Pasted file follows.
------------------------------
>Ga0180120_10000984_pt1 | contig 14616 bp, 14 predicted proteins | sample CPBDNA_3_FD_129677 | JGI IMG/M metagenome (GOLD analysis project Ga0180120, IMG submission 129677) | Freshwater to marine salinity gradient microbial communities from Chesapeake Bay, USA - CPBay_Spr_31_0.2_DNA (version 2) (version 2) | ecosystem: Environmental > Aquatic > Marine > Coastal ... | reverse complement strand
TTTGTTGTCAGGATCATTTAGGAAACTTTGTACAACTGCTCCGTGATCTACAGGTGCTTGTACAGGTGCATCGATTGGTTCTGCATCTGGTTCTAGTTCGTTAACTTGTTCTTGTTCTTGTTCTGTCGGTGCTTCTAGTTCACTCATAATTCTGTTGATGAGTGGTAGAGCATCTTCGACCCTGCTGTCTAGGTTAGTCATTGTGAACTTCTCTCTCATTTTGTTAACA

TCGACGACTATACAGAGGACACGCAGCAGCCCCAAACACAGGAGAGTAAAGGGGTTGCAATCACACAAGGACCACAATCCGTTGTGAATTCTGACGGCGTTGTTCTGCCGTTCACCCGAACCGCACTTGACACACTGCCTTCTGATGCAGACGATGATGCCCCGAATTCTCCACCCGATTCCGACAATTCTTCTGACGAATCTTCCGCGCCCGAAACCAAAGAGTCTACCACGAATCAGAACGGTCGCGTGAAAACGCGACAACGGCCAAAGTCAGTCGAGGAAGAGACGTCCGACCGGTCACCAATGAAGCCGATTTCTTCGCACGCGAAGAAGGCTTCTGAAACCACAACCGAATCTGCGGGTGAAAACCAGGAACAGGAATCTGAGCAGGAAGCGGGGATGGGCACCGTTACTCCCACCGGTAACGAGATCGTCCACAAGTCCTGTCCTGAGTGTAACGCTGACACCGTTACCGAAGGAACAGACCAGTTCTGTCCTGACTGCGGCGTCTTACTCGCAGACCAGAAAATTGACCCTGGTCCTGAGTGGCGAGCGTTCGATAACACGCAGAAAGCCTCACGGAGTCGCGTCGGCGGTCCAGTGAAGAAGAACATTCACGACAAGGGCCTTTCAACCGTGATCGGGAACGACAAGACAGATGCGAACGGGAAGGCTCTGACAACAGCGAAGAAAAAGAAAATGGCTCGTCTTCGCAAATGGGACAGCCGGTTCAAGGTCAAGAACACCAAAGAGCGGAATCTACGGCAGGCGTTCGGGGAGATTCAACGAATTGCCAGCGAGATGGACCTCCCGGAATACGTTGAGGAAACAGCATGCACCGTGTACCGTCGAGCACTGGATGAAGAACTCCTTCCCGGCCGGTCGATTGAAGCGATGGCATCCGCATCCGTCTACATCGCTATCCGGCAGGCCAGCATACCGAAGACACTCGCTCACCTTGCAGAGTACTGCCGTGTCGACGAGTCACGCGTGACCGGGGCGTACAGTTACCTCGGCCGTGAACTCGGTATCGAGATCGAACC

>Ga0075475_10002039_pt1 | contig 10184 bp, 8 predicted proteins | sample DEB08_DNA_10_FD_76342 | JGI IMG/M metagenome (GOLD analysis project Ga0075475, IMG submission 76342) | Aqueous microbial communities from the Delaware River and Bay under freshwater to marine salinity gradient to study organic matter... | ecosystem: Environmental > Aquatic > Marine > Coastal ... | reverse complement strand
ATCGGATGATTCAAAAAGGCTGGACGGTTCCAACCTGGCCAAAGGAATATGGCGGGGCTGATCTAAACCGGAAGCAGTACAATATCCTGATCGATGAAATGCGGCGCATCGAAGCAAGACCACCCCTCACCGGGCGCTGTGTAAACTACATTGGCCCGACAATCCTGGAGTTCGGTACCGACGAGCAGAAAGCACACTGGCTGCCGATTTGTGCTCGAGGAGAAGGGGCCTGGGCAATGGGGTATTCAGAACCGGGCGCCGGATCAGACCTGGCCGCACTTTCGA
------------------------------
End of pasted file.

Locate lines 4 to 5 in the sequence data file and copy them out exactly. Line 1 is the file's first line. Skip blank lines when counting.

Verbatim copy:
>Ga0075475_10002039_pt1 | contig 10184 bp, 8 predicted proteins | sample DEB08_DNA_10_FD_76342 | JGI IMG/M metagenome (GOLD analysis project Ga0075475, IMG submission 76342) | Aqueous microbial communities from the Delaware River and Bay under freshwater to marine salinity gradient to study organic matter... | ecosystem: Environmental > Aquatic > Marine > Coastal ... | reverse complement strand
ATCGGATGATTCAAAAAGGCTGGACGGTTCCAACCTGGCCAAAGGAATATGGCGGGGCTGATCTAAACCGGAAGCAGTACAATATCCTGATCGATGAAATGCGGCGCATCGAAGCAAGACCACCCCTCACCGGGCGCTGTGTAAACTACATTGGCCCGACAATCCTGGAGTTCGGTACCGACGAGCAGAAAGCACACTGGCTGCCGATTTGTGCTCGAGGAGAAGGGGCCTGGGCAATGGGGTATTCAGAACCGGGCGCCGGATCAGACCTGGCCGCACTTTCGA